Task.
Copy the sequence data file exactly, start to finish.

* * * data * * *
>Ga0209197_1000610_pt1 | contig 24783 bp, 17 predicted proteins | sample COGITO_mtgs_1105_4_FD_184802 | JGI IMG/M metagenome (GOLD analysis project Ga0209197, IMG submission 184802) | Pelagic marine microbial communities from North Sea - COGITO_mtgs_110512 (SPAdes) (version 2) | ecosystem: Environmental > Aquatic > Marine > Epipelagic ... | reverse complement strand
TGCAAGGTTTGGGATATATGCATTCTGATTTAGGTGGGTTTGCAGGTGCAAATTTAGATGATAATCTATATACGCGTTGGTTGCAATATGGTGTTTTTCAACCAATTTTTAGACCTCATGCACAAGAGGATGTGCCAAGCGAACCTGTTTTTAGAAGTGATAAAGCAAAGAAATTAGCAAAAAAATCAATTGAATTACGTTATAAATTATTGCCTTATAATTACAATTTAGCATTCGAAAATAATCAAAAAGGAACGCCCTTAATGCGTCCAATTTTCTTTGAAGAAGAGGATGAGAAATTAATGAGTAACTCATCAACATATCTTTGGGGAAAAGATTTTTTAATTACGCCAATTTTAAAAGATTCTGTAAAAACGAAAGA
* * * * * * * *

>Ga0209197_1000610_pt1 | contig 24783 bp, 17 predicted proteins | sample COGITO_mtgs_1105_4_FD_184802 | JGI IMG/M metagenome (GOLD analysis project Ga0209197, IMG submission 184802) | Pelagic marine microbial communities from North Sea - COGITO_mtgs_110512 (SPAdes) (version 2) | ecosystem: Environmental > Aquatic > Marine > Epipelagic ... | reverse complement strand
TGCAAGGTTTGGGATATATGCATTCTGATTTAGGTGGGTTTGCAGGTGCAAATTTAGATGATAATCTATATACGCGTTGGTTGCAATATGGTGTTTTTCAACCAATTTTTAGACCTCATGCACAAGAGGATGTGCCAAGCGAACCTGTTTTTAGAAGTGATAAAGCAAAGAAATTAGCAAAAAAATCAATTGAATTACGTTATAAATTATTGCCTTATAATTACAATTTAGCATTCGAAAATAATCAAAAAGGAACGCCCTTAATGCGTCCAATTTTCTTTGAAGAAGAGGATGAGAAATTAATGAGTAACTCATCAACATATCTTTGGGGAAAAGATTTTTTAATTACGCCAATTTTAAAAGATTCTGTAAAAACGAAAGA